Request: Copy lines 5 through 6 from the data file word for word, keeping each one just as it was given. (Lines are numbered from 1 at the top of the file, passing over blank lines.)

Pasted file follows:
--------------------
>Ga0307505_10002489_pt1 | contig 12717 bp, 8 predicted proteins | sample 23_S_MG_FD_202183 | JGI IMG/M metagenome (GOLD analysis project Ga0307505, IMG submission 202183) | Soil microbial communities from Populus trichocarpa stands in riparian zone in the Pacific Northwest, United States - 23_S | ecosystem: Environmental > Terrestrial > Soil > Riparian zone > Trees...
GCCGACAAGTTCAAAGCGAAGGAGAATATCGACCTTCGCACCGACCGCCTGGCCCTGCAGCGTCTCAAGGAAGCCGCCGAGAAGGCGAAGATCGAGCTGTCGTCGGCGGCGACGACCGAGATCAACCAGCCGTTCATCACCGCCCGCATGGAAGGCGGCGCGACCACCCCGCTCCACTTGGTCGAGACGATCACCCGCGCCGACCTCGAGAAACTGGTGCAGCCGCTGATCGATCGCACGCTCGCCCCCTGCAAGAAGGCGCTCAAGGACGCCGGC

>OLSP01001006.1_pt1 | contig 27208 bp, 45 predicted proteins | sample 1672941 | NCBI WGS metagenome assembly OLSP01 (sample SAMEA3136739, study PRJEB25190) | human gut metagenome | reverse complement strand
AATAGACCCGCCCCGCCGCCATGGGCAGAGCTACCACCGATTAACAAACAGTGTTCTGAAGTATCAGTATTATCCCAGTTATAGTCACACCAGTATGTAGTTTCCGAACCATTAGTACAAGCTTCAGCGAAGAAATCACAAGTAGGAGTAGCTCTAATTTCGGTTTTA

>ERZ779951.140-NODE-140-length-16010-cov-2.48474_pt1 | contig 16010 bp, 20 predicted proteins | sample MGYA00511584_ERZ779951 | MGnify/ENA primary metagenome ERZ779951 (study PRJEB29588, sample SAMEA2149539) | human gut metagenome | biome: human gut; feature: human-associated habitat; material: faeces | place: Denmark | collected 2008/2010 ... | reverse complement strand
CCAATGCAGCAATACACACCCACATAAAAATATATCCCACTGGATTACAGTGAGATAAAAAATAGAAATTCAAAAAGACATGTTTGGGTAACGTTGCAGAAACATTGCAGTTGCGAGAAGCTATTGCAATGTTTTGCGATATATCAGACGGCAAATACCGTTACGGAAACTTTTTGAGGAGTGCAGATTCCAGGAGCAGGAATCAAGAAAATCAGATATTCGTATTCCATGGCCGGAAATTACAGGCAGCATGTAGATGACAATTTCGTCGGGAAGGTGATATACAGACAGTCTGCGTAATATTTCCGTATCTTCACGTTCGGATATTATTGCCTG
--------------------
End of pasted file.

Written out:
>ERZ779951.140-NODE-140-length-16010-cov-2.48474_pt1 | contig 16010 bp, 20 predicted proteins | sample MGYA00511584_ERZ779951 | MGnify/ENA primary metagenome ERZ779951 (study PRJEB29588, sample SAMEA2149539) | human gut metagenome | biome: human gut; feature: human-associated habitat; material: faeces | place: Denmark | collected 2008/2010 ... | reverse complement strand
CCAATGCAGCAATACACACCCACATAAAAATATATCCCACTGGATTACAGTGAGATAAAAAATAGAAATTCAAAAAGACATGTTTGGGTAACGTTGCAGAAACATTGCAGTTGCGAGAAGCTATTGCAATGTTTTGCGATATATCAGACGGCAAATACCGTTACGGAAACTTTTTGAGGAGTGCAGATTCCAGGAGCAGGAATCAAGAAAATCAGATATTCGTATTCCATGGCCGGAAATTACAGGCAGCATGTAGATGACAATTTCGTCGGGAAGGTGATATACAGACAGTCTGCGTAATATTTCCGTATCTTCACGTTCGGATATTATTGCCTG